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Portland mayor calls for citywide minimum wage in annual address

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Portland mayor calls for citywide minimum wage in annual address

PORTLAND — Mayor Michael Brennan said Wednesday night he plans to pursue a citywide minimum wage as part of a wide-ranging slate of initiatives aimed at growing the economy, increasing educational opportunities, driving down substance abuse and creating more housing.

During a nearly hour-long, largely extemporaneous State of the City address, Brennan’s second since being elected mayor in 2011, he reflected on Portland’s recent development boom, successes finding homes and jobs for homeless residents, and streamlined permitting processes, among other things.

In addition to making Portland likely the first Maine municipality with its own minimum wage, Brennan called for a moratorium on new charter schools in the city and a new crackdown on substance abuse in the aftermath of the voters' legalization of marijuana.

The annual speech was established through a 2010 city charter amendment that made the mayor position a popularly elected one for the first time since 1923. In the nearly 90 years before Brennan won the seat at the polls, the mayor was picked by fellow city councilors as their chairman.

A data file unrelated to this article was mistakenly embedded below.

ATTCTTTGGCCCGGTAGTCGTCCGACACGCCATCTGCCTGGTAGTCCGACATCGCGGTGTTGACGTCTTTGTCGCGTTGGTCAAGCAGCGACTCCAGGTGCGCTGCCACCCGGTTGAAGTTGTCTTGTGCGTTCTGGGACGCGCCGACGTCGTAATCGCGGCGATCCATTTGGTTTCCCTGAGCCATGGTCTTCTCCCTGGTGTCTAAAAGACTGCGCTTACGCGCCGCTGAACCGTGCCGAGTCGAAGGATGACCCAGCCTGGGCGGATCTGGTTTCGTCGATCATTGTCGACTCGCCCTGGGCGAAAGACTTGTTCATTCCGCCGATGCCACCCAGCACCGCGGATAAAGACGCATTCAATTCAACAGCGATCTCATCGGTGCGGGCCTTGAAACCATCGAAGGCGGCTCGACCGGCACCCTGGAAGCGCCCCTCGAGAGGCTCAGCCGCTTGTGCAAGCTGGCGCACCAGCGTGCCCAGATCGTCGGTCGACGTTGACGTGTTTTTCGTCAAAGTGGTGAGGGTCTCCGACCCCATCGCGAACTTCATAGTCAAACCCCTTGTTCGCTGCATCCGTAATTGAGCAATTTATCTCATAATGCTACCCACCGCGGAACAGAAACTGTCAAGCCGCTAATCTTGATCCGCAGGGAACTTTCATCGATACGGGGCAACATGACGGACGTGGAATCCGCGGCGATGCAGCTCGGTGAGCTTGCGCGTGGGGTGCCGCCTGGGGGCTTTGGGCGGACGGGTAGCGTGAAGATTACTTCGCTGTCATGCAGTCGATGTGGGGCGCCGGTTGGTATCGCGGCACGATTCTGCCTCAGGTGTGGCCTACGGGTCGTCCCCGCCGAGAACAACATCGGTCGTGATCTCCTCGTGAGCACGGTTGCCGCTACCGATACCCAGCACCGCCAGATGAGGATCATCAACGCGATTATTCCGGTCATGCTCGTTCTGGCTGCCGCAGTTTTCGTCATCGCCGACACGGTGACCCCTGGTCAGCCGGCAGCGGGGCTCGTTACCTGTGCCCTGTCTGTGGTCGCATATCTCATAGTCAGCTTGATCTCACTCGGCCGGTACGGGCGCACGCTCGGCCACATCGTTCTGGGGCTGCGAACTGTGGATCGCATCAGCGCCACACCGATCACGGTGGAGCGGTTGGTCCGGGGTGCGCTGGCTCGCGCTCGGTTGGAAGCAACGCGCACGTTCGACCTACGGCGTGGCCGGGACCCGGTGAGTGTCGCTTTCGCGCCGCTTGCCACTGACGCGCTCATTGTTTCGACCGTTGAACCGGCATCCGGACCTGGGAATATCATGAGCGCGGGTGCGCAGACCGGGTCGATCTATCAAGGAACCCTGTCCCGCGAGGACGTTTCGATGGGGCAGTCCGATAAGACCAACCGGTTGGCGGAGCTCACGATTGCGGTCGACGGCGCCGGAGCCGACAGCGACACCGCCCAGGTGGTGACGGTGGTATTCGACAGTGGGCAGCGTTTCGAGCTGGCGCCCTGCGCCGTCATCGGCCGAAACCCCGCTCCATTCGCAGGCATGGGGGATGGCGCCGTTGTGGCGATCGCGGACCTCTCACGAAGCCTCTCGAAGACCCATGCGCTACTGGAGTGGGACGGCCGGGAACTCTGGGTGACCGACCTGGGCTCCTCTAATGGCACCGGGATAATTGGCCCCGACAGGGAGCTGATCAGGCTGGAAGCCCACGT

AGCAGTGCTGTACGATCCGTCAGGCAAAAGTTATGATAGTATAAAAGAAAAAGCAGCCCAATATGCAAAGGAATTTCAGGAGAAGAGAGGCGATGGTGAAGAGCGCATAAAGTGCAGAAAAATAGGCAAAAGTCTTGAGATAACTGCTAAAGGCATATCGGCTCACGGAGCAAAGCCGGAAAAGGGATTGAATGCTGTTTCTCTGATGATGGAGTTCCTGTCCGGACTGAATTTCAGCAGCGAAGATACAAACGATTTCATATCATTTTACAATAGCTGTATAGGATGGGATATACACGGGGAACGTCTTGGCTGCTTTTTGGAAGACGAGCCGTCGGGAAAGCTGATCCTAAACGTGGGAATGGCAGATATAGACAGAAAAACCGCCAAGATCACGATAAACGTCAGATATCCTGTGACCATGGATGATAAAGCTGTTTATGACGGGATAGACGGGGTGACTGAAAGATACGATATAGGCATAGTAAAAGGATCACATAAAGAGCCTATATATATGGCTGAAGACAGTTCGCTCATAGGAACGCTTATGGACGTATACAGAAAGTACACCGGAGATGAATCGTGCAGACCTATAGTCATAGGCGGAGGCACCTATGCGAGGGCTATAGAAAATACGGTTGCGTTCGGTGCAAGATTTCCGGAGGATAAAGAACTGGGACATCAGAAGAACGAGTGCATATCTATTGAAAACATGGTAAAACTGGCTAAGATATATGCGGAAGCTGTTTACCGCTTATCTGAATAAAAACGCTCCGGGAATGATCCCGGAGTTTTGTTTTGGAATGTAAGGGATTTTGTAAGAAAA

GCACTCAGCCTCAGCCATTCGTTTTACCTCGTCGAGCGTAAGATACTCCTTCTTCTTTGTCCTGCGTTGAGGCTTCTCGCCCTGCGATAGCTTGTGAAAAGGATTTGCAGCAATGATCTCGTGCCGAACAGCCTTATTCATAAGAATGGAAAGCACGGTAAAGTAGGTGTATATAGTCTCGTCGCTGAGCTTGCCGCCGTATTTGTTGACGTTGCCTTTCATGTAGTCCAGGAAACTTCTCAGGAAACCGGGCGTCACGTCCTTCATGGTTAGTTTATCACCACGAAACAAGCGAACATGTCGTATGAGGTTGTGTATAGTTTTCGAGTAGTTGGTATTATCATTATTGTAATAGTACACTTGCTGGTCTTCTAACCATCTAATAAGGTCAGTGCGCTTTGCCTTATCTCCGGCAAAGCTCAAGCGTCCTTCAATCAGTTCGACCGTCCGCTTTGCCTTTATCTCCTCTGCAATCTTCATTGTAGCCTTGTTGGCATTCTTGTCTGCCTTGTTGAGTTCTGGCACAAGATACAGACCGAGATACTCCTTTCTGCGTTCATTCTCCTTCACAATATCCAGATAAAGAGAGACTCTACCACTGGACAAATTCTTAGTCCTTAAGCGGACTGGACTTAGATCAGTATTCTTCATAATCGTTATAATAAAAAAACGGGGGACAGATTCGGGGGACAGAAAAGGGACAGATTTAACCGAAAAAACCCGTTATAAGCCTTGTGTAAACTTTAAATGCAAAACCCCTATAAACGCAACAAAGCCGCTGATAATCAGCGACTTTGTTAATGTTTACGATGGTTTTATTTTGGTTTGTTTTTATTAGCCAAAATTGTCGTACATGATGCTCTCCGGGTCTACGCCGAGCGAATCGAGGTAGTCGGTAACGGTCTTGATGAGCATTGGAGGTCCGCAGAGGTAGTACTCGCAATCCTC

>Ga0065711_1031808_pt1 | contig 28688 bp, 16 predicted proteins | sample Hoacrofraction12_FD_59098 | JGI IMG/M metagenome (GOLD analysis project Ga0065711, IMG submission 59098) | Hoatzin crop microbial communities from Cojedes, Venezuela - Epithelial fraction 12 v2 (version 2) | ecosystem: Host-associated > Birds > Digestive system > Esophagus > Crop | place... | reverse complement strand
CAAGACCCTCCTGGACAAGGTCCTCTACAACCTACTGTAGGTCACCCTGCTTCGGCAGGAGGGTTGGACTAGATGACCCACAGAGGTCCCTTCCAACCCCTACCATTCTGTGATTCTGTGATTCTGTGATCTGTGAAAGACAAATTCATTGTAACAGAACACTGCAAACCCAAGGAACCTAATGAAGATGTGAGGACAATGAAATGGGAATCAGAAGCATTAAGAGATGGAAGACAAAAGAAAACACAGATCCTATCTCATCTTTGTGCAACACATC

On Wednesday night, Brennan lauded several department-level victories in 2013. He noted that, because of a series of Department of Health and Human Services initiatives requiring shelter users to follow personalized programs toward housing and employment, 659 homeless people found permanent housing last year.

That figure represented a 45-percent increase compared with the previous year’s number, he said. Another 309 people found job placements through city programs, Brennan said.

“These are people who had previously been homeless and without employment,” he said.

The average permitting time was cut from 41 days to 31 days in 2013, and private investment in development in the city rose from $32 million in 2012 to $91 million in the most recent year, Brennan said. Another $150 million in private development is currently under consideration by the city, he noted.

Perhaps the most prominent recent project approved by the city got its Planning Board OK recently. The $50-million first phase of the four-tower, two parking garage Midtown project in the Bayside neighborhood received site plan and subdivision approvals on Jan. 14.

After recalling the city’s successes in the recent year, Brennan moved on to describe a series of goals for the years ahead, including the bold plan to consider a minimum wage in the city – presumably one that would be higher than the state wage, in an effort to drive up the earnings of Portlanders.

The current state minimum wage is $7.50 per hour, while the federal minimum wage is $7.25 per hour.

The mayor also said he planned to build on his ConnectED initiative – which partners local nonprofits, businesses, researchers and educational institutions across all levels – to focus on ensuring all Portland students are reading at grade level by the third grade.